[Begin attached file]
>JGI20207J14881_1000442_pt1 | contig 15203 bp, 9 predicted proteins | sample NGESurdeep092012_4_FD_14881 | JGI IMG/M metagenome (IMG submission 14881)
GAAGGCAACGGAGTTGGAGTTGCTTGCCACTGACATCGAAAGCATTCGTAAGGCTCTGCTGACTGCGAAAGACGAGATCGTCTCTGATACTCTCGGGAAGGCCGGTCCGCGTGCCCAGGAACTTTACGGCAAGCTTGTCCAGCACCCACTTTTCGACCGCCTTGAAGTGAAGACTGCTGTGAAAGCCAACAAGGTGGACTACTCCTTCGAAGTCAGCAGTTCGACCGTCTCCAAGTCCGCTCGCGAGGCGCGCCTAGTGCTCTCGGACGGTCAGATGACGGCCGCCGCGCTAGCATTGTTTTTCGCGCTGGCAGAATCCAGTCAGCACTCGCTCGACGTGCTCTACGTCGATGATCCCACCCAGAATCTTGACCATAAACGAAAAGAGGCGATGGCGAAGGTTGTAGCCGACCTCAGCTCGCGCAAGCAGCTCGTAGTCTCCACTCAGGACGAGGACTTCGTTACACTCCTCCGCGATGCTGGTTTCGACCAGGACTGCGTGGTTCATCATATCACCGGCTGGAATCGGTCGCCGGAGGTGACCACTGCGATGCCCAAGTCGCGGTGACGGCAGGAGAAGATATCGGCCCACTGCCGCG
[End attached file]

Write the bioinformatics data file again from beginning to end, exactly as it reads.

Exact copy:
>JGI20207J14881_1000442_pt1 | contig 15203 bp, 9 predicted proteins | sample NGESurdeep092012_4_FD_14881 | JGI IMG/M metagenome (IMG submission 14881)
GAAGGCAACGGAGTTGGAGTTGCTTGCCACTGACATCGAAAGCATTCGTAAGGCTCTGCTGACTGCGAAAGACGAGATCGTCTCTGATACTCTCGGGAAGGCCGGTCCGCGTGCCCAGGAACTTTACGGCAAGCTTGTCCAGCACCCACTTTTCGACCGCCTTGAAGTGAAGACTGCTGTGAAAGCCAACAAGGTGGACTACTCCTTCGAAGTCAGCAGTTCGACCGTCTCCAAGTCCGCTCGCGAGGCGCGCCTAGTGCTCTCGGACGGTCAGATGACGGCCGCCGCGCTAGCATTGTTTTTCGCGCTGGCAGAATCCAGTCAGCACTCGCTCGACGTGCTCTACGTCGATGATCCCACCCAGAATCTTGACCATAAACGAAAAGAGGCGATGGCGAAGGTTGTAGCCGACCTCAGCTCGCGCAAGCAGCTCGTAGTCTCCACTCAGGACGAGGACTTCGTTACACTCCTCCGCGATGCTGGTTTCGACCAGGACTGCGTGGTTCATCATATCACCGGCTGGAATCGGTCGCCGGAGGTGACCACTGCGATGCCCAAGTCGCGGTGACGGCAGGAGAAGATATCGGCCCACTGCCGCG